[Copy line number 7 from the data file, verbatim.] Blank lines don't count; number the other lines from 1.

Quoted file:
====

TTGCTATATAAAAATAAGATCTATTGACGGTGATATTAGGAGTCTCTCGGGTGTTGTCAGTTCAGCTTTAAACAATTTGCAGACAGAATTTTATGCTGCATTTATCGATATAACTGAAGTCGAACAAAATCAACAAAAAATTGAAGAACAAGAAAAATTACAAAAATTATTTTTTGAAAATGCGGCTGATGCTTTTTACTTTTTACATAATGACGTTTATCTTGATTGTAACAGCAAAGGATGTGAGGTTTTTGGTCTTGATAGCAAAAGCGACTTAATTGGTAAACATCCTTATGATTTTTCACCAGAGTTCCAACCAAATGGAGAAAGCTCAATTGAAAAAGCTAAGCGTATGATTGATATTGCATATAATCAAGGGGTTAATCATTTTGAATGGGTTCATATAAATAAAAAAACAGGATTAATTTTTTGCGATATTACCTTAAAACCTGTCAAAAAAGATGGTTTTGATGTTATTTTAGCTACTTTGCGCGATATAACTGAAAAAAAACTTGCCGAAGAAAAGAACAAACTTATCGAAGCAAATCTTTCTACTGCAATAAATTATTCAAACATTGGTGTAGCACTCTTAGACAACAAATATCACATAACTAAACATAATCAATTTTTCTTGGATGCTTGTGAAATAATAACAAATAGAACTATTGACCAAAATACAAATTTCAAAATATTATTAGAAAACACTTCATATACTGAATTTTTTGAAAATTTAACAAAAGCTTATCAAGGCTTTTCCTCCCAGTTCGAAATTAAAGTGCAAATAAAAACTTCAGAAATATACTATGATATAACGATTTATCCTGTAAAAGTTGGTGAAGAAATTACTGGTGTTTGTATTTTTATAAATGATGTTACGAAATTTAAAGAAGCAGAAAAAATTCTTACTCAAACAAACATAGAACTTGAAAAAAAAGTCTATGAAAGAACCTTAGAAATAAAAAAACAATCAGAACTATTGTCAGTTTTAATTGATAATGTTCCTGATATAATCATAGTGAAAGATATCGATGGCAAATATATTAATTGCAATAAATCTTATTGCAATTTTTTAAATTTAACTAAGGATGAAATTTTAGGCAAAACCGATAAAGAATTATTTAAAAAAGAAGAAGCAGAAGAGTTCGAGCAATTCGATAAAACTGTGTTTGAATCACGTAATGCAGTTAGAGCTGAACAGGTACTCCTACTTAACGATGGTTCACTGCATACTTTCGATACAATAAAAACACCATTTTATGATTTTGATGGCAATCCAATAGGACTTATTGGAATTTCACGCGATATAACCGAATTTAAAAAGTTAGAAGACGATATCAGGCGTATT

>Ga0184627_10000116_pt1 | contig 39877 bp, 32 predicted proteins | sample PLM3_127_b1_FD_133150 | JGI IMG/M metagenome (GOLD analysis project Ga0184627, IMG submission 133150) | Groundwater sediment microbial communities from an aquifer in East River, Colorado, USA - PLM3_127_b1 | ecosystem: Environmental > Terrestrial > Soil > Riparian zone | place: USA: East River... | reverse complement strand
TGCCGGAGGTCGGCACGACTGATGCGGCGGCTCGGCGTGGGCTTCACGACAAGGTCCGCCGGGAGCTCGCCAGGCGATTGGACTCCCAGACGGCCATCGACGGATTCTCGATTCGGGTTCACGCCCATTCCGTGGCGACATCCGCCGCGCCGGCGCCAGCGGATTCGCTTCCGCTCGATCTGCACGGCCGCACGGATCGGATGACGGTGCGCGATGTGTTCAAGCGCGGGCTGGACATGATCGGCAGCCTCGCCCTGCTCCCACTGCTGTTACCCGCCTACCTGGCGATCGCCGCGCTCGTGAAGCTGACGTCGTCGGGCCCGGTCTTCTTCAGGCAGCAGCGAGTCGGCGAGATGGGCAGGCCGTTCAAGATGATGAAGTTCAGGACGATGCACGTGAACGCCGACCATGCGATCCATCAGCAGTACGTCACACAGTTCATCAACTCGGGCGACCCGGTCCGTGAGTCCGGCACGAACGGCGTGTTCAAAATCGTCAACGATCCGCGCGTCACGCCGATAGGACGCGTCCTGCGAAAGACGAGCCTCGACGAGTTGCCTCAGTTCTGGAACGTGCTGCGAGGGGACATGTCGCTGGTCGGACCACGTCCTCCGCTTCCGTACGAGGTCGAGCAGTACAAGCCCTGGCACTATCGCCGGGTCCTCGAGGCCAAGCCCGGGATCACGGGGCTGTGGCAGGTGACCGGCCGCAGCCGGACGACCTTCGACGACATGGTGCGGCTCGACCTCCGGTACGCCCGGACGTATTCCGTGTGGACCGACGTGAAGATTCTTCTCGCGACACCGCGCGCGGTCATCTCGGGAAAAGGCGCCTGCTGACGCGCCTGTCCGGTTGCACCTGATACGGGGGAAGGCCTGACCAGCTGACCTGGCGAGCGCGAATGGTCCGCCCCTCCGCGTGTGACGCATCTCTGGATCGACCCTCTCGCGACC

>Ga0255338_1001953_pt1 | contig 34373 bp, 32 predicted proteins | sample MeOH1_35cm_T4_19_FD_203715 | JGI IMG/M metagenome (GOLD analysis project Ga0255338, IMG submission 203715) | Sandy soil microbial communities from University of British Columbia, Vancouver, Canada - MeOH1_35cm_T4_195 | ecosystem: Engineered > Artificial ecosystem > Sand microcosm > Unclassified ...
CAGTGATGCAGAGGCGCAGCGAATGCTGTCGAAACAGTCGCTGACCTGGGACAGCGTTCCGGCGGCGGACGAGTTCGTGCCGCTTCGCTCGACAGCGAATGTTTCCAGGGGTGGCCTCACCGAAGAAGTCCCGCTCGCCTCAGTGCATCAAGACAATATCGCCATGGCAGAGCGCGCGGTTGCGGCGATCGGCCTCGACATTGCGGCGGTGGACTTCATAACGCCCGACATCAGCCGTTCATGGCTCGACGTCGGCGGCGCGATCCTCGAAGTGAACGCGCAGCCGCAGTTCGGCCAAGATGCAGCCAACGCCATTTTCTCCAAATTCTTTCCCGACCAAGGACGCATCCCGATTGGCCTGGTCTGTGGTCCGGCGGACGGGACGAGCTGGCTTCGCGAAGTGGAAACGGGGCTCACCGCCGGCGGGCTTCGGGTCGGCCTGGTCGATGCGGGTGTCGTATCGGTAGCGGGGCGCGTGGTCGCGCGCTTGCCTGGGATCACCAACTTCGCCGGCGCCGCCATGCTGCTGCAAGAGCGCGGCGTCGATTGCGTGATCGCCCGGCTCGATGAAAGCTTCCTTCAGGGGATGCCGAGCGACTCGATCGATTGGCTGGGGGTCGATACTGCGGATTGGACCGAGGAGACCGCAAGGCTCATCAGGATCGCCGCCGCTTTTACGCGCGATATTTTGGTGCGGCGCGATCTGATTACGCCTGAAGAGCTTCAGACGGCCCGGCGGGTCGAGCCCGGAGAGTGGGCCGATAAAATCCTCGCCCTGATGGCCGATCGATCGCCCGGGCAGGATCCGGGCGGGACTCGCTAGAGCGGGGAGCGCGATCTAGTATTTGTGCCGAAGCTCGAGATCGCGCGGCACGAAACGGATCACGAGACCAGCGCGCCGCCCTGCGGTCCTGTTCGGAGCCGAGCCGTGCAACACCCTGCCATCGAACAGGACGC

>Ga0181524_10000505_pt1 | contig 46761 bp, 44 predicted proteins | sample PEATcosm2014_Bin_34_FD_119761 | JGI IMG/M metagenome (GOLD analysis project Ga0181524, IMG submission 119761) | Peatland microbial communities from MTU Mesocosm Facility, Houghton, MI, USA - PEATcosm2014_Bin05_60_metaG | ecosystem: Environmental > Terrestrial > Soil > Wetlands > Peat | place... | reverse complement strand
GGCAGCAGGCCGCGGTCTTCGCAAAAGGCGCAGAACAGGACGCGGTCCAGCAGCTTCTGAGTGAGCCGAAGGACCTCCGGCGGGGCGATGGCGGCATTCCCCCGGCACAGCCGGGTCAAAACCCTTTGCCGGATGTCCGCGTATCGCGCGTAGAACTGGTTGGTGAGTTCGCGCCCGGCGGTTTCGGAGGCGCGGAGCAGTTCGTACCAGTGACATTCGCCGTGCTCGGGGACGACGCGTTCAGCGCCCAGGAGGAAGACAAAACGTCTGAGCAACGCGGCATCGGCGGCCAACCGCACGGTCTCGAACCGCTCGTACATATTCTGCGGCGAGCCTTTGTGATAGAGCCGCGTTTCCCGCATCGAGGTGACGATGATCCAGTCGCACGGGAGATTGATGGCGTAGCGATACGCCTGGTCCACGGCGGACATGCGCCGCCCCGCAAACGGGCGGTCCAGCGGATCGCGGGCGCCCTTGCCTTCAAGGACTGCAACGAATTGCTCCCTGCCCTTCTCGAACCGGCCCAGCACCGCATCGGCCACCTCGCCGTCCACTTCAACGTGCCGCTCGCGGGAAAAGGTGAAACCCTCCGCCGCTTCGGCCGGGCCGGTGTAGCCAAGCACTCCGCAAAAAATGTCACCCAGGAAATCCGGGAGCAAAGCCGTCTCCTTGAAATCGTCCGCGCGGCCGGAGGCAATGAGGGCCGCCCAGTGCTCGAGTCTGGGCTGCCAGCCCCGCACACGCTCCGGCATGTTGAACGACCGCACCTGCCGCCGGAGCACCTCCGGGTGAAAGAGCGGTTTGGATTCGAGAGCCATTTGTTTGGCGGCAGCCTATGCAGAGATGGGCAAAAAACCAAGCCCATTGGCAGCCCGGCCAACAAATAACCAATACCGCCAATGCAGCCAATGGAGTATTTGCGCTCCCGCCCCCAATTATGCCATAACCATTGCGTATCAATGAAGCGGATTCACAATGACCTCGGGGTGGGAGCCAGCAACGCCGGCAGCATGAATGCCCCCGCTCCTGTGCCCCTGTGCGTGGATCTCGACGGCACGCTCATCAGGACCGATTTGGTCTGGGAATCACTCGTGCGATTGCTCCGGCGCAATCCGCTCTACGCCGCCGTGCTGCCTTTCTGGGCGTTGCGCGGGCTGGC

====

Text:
GGCAGCAGGCCGCGGTCTTCGCAAAAGGCGCAGAACAGGACGCGGTCCAGCAGCTTCTGAGTGAGCCGAAGGACCTCCGGCGGGGCGATGGCGGCATTCCCCCGGCACAGCCGGGTCAAAACCCTTTGCCGGATGTCCGCGTATCGCGCGTAGAACTGGTTGGTGAGTTCGCGCCCGGCGGTTTCGGAGGCGCGGAGCAGTTCGTACCAGTGACATTCGCCGTGCTCGGGGACGACGCGTTCAGCGCCCAGGAGGAAGACAAAACGTCTGAGCAACGCGGCATCGGCGGCCAACCGCACGGTCTCGAACCGCTCGTACATATTCTGCGGCGAGCCTTTGTGATAGAGCCGCGTTTCCCGCATCGAGGTGACGATGATCCAGTCGCACGGGAGATTGATGGCGTAGCGATACGCCTGGTCCACGGCGGACATGCGCCGCCCCGCAAACGGGCGGTCCAGCGGATCGCGGGCGCCCTTGCCTTCAAGGACTGCAACGAATTGCTCCCTGCCCTTCTCGAACCGGCCCAGCACCGCATCGGCCACCTCGCCGTCCACTTCAACGTGCCGCTCGCGGGAAAAGGTGAAACCCTCCGCCGCTTCGGCCGGGCCGGTGTAGCCAAGCACTCCGCAAAAAATGTCACCCAGGAAATCCGGGAGCAAAGCCGTCTCCTTGAAATCGTCCGCGCGGCCGGAGGCAATGAGGGCCGCCCAGTGCTCGAGTCTGGGCTGCCAGCCCCGCACACGCTCCGGCATGTTGAACGACCGCACCTGCCGCCGGAGCACCTCCGGGTGAAAGAGCGGTTTGGATTCGAGAGCCATTTGTTTGGCGGCAGCCTATGCAGAGATGGGCAAAAAACCAAGCCCATTGGCAGCCCGGCCAACAAATAACCAATACCGCCAATGCAGCCAATGGAGTATTTGCGCTCCCGCCCCCAATTATGCCATAACCATTGCGTATCAATGAAGCGGATTCACAATGACCTCGGGGTGGGAGCCAGCAACGCCGGCAGCATGAATGCCCCCGCTCCTGTGCCCCTGTGCGTGGATCTCGACGGCACGCTCATCAGGACCGATTTGGTCTGGGAATCACTCGTGCGATTGCTCCGGCGCAATCCGCTCTACGCCGCCGTGCTGCCTTTCTGGGCGTTGCGCGGGCTGGC